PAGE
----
While being among the first studies to demonstrate effects of referent networks on perceptions of fairness, it is unclear how group memberships combine with referent network effects and which factors may blur these relationships in uncontrolled environments. Subsequent scholarship on the effect of referent networks on justice perceptions should leverage multiple data sources.
Originality/Value of Chapter
Research on the effects of referents on justice perceptions has focused on particular referent individuals. We recast this issue in terms of referent networks, which highlights the empirical reality that individuals have a variety of sources or alters which could operate as referents.
The research community currently employs four very different versions of the social network concept: A social network is seen as a set of socially constructed role relations (e.g., friends, business partners), a set of interpersonal sentiments (e.g., liking, trust), a pattern of behavioral social interaction (e.g., conversations, citations), or an opportunity structure for exchange. Researchers conventionally assume these conceptualizations are interchangeable as social ties, and some employ composite measures that aim to capture more than one dimension. Even so, important discrepancies often appear for non-ties (as dyads where a specific role relation or sentiment is not reported, a specific form of interaction is not observed, or exchange is not possible).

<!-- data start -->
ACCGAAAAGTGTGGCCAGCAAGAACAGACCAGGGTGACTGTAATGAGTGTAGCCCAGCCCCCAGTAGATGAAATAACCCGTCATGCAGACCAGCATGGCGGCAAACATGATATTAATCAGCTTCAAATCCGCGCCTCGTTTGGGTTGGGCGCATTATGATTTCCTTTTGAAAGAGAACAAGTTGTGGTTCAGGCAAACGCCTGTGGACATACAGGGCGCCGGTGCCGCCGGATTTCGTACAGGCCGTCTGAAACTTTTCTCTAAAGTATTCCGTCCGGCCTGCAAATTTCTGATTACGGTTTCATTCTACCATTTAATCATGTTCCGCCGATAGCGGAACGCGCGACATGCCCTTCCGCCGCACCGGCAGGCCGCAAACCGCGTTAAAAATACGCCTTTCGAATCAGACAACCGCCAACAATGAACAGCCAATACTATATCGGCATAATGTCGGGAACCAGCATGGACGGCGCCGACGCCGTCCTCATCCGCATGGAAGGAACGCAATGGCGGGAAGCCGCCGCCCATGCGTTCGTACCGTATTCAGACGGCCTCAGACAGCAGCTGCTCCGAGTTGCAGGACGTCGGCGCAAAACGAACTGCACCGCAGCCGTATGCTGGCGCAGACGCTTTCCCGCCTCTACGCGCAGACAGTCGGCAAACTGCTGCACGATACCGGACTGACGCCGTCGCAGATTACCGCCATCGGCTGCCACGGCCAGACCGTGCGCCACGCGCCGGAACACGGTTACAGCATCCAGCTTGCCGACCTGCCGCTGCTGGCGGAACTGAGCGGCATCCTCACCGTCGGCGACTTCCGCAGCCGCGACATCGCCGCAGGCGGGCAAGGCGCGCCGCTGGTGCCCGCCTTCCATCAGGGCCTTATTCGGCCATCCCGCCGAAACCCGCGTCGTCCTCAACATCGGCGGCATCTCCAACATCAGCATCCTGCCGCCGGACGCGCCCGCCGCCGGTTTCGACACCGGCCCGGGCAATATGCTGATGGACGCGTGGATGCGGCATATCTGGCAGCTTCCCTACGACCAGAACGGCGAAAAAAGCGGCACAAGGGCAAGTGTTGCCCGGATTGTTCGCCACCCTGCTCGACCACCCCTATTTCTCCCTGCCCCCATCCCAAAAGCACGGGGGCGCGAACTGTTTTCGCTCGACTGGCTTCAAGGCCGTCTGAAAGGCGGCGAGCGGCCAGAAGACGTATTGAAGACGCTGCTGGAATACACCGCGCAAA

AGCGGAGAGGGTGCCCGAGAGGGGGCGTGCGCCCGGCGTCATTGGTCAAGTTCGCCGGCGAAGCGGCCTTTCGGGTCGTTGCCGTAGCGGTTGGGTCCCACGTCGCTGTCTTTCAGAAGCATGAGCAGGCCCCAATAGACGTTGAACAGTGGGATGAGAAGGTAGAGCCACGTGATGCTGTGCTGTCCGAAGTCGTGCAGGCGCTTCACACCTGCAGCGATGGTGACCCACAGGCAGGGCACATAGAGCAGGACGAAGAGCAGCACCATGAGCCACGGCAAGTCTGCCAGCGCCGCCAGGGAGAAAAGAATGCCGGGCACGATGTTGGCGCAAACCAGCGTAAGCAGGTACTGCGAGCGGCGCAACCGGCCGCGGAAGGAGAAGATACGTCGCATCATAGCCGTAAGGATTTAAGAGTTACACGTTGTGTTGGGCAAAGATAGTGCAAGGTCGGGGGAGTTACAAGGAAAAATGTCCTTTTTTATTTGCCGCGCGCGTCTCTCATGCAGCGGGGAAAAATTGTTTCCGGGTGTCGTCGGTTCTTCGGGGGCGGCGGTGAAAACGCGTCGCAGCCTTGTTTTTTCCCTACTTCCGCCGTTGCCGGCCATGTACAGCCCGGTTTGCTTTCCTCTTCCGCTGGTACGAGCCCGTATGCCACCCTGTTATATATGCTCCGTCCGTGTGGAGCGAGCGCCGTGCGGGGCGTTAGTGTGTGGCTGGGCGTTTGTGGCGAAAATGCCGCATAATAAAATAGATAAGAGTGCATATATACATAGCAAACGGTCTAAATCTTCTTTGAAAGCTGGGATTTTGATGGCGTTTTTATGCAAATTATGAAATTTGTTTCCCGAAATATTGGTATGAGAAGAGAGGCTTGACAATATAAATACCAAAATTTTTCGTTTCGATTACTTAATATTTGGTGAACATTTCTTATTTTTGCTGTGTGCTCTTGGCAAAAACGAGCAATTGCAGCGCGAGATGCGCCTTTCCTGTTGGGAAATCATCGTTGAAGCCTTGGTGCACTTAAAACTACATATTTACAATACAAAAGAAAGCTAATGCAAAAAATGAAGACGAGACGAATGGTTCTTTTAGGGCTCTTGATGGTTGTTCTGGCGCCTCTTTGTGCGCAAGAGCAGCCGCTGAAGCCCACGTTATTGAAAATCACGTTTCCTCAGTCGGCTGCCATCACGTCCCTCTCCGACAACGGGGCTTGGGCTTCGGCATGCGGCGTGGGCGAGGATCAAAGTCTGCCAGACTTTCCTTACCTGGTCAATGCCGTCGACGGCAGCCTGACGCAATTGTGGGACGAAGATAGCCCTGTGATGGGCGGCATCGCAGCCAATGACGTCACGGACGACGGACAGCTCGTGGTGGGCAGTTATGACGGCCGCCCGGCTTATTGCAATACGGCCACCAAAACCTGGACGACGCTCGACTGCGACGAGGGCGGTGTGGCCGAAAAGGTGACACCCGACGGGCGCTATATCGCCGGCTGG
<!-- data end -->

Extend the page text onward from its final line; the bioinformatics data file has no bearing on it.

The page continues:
Investigating the interplay across the four definitions is a step toward developing scope conditions for generalization and application of theory across these domains.
This step is timely because emerging tools of computational social science – wearable sensors, logs of telecommunication, online exchange, or other interaction – now allow us to observe the fine-grained dynamics of interaction over time. Combined with cutting-edge methods for analysis, these lenses allow us to move beyond reified notions of social ties (and non-ties) and instead directly observe and analyze the dynamic and structural interdependencies of social interaction behavior.
Originality/Value of the Paper
This unprecedented opportunity invites us to refashion dynamic structural theories of exchange that advance “beyond networks” to unify previously disjoint research streams on relationships, interaction, and opportunity structures.
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- Advances in Group Processes
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- Emerald Publishing Limited